Live Oak School, # 11


Do you have old school pictures or information you would like to share?

The Live Oak school, with a six-months session before it, will open next Monday, with Miss Ernestine Brooks as teacher.

Weimar Mercury, September 17, 1915

Live Oak School 1921

First person sitting is Elo Raabe; second and third person on front row standing are Annie Haas and Minnie Haas; fifth person on back row is Edgar Raabe; teacher is Bessie Weisler. Can you identify any of the other students? If so, please contact the county coordinator.

Photo courtesy Sandra Long Anders

Live Oak School 1927

Back left: teacher, Enola Scheck
Back row: Adolf (Pat) Raabe, Mary Haas, Lillie Glancy, unknown, Theresia Haas, Annie Haas, Alvina Haas, and Martha Norritzk
Front row: Erwin Raabe, Eddy Norritzk, Frank Haas, Adolph Kuehn, John Horak, Frank Horak, Leo Horak, and Leroy Beken

Photo courtesy Sandra Long Anders

Annexation Gets Vote Test Next Tuesday Would Add Borden, Live Oak, Bois d'Arc To Weimar District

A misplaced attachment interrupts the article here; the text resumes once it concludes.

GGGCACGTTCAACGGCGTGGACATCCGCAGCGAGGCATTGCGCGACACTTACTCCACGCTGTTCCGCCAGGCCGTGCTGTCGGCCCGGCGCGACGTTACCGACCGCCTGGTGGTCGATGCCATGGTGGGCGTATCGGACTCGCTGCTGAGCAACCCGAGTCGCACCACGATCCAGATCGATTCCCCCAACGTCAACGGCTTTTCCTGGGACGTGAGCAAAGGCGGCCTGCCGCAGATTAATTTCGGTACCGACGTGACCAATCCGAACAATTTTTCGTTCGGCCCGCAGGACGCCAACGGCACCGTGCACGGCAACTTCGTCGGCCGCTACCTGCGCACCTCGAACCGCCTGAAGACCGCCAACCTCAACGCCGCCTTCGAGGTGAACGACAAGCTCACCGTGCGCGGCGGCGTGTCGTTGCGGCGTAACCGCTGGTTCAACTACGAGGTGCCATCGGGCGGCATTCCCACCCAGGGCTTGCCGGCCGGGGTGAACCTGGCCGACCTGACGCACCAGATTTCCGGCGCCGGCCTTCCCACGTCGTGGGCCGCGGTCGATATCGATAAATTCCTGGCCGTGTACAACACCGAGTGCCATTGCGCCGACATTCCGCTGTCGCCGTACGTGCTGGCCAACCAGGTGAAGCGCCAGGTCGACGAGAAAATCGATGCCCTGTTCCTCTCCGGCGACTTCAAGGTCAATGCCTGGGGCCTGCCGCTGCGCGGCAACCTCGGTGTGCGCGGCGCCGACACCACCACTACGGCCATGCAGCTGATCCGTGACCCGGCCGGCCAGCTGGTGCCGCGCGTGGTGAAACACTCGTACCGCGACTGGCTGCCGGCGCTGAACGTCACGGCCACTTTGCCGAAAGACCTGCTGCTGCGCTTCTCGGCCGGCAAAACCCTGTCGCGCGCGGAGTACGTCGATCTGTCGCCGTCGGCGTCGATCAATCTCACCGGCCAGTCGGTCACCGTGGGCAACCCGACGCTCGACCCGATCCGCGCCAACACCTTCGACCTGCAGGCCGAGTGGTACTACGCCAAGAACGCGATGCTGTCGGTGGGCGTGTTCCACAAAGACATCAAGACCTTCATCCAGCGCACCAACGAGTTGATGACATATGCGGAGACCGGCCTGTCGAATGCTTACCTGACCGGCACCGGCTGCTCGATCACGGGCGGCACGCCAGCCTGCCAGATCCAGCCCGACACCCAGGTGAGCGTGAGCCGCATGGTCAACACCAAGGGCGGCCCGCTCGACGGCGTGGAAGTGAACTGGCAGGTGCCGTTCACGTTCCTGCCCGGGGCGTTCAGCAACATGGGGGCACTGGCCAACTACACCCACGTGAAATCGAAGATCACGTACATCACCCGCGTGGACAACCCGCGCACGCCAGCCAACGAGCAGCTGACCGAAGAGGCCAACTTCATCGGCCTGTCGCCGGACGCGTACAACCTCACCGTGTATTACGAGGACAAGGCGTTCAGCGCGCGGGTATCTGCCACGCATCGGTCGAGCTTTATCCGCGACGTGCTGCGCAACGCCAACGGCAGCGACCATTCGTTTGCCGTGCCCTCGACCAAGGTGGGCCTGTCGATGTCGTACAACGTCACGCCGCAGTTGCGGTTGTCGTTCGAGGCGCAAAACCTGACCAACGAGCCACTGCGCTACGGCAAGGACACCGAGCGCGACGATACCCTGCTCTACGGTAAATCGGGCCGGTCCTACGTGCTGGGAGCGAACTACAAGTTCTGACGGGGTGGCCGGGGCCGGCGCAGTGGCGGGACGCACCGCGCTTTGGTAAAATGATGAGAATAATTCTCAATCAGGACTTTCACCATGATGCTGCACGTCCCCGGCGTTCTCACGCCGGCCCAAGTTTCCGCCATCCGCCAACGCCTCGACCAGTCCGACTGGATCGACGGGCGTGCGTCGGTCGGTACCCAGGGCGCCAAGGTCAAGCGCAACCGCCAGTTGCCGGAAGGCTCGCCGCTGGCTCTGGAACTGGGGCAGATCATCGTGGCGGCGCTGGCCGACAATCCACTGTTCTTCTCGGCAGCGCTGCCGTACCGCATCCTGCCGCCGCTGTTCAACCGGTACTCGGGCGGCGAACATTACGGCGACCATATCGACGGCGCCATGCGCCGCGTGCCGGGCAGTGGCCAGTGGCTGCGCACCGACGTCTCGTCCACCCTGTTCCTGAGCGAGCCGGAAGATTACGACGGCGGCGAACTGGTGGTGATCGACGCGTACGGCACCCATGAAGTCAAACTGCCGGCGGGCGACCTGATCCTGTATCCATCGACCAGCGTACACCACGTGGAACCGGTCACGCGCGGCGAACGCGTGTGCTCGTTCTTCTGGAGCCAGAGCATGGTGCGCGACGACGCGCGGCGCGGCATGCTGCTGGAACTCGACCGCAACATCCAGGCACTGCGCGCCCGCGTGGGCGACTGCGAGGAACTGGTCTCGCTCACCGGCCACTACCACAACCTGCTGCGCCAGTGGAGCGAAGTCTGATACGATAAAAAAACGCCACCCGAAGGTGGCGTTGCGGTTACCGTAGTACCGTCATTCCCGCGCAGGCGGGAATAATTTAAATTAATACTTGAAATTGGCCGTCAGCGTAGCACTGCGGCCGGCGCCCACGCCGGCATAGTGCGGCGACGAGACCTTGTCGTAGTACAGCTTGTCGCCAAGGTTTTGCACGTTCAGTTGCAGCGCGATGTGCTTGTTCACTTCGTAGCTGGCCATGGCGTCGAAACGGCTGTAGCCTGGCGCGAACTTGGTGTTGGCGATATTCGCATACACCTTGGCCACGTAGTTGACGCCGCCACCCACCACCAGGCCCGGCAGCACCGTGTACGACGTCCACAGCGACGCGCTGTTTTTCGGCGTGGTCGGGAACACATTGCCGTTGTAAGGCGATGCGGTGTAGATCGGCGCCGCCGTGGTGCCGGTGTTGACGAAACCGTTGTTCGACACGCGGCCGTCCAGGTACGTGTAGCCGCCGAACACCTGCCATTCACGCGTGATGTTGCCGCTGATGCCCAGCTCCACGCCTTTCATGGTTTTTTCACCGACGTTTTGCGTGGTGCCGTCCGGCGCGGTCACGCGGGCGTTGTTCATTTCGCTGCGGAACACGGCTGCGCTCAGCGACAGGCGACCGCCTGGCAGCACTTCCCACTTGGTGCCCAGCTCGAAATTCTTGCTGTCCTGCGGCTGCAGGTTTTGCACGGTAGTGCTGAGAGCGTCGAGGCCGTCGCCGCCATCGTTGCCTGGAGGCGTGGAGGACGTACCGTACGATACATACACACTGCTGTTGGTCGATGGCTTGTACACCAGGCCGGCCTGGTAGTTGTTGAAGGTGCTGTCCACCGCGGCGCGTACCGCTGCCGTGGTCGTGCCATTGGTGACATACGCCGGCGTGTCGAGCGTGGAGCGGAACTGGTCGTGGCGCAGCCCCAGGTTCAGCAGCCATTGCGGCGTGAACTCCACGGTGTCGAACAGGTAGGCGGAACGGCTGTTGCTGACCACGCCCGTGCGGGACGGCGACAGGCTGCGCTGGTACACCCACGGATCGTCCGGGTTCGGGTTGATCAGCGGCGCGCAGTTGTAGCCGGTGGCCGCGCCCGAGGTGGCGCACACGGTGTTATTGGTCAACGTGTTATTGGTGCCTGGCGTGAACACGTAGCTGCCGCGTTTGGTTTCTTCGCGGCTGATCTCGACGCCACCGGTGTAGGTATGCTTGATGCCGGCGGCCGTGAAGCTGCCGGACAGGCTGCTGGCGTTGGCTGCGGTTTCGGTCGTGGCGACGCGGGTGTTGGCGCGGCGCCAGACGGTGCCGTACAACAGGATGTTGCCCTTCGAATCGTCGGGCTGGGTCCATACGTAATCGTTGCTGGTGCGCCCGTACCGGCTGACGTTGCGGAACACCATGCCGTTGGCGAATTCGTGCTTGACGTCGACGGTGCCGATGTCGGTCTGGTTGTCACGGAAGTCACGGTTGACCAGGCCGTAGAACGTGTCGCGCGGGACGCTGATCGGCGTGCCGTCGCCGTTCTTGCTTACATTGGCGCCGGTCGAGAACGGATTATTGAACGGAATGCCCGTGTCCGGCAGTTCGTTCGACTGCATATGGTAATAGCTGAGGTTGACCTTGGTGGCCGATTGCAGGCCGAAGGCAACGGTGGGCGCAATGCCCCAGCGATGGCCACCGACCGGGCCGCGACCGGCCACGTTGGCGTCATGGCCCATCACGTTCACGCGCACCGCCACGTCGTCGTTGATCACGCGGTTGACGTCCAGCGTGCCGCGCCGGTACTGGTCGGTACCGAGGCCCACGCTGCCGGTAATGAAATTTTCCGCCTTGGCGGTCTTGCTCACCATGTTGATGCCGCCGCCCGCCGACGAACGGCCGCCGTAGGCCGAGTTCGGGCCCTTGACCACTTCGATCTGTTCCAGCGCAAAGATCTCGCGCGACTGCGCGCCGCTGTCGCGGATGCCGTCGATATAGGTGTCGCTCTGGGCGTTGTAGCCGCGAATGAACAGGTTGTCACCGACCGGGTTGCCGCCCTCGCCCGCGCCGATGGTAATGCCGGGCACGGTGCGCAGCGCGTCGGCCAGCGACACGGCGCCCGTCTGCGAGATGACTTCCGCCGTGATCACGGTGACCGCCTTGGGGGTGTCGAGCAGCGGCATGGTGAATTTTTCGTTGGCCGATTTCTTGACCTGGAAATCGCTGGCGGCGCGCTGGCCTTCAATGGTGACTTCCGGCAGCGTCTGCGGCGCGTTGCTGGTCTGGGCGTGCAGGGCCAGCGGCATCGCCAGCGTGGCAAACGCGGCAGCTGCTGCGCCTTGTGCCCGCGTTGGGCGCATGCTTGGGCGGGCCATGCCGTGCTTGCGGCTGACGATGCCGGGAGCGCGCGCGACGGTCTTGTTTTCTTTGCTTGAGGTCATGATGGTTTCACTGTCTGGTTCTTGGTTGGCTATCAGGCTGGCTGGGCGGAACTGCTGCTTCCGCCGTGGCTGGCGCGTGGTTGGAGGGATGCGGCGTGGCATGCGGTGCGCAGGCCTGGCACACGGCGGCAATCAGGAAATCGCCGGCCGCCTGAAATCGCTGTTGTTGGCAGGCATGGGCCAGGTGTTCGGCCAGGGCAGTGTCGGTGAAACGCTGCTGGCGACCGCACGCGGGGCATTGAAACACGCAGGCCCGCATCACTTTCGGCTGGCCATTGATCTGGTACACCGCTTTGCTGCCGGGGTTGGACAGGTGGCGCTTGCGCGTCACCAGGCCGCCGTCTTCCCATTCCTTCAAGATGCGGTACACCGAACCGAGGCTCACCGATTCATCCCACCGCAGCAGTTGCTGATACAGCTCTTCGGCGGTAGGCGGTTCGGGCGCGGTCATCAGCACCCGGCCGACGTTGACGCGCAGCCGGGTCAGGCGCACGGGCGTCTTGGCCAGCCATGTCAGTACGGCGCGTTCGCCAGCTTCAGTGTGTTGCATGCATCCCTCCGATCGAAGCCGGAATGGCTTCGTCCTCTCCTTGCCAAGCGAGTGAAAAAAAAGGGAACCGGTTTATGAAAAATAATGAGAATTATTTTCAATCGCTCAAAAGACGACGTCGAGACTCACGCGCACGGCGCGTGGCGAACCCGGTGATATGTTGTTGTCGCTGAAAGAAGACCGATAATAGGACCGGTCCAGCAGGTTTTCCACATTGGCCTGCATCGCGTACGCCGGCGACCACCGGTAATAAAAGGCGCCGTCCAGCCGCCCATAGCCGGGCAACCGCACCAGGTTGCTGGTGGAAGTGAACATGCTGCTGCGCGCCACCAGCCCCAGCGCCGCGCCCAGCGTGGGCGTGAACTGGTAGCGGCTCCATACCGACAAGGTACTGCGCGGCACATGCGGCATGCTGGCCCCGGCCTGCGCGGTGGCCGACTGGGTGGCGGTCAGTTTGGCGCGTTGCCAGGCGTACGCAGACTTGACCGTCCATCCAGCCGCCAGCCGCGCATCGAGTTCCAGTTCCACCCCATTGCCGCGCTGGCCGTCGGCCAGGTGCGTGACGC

The question of whether Live Oak, Borden, and Bois d' Arc districts will be annexed to Weimar Independent School District will be decided Tuesday, April 27, by qualified voters of those four districts.

Eligible to vote at the Weimar box, which will be in the City Hall, are residents of the entire Weimar district, which includes the people of New Brunn, Oak Grove, St. Paul, New Bielau, Harmony and County Line. All of these districts have been recently annexed to Weimar, which makes their residents eligible to vote on any question affecting the Weimar district.

Live Oak residents will vote at the Live Oak schoolhouse;

Borden residents will vote at the Borden schoolhouse; and Bois d' Arc residents will vote at the Bois d' Are schoolhouse.

A heavy vote is expected in the election, especially from the rural districts. The question has excited much interest in the four districts involved.

Proponents of the annexation, who admit that their greatest problem is not convincing the voters of the desirability of the annexation but getting the people to go to the polls and cast their votes, say that by annexing these small districts a better school system for the entire area can be formed to replace the inadequate facilities which most rural schools now offer.

Rural children, they contend, are entitled to as good an education as the town children, and the merging of these small districts with the Weimar district is the way to provide that equality.

Weimar Mercury, April 23, 1948, page 1

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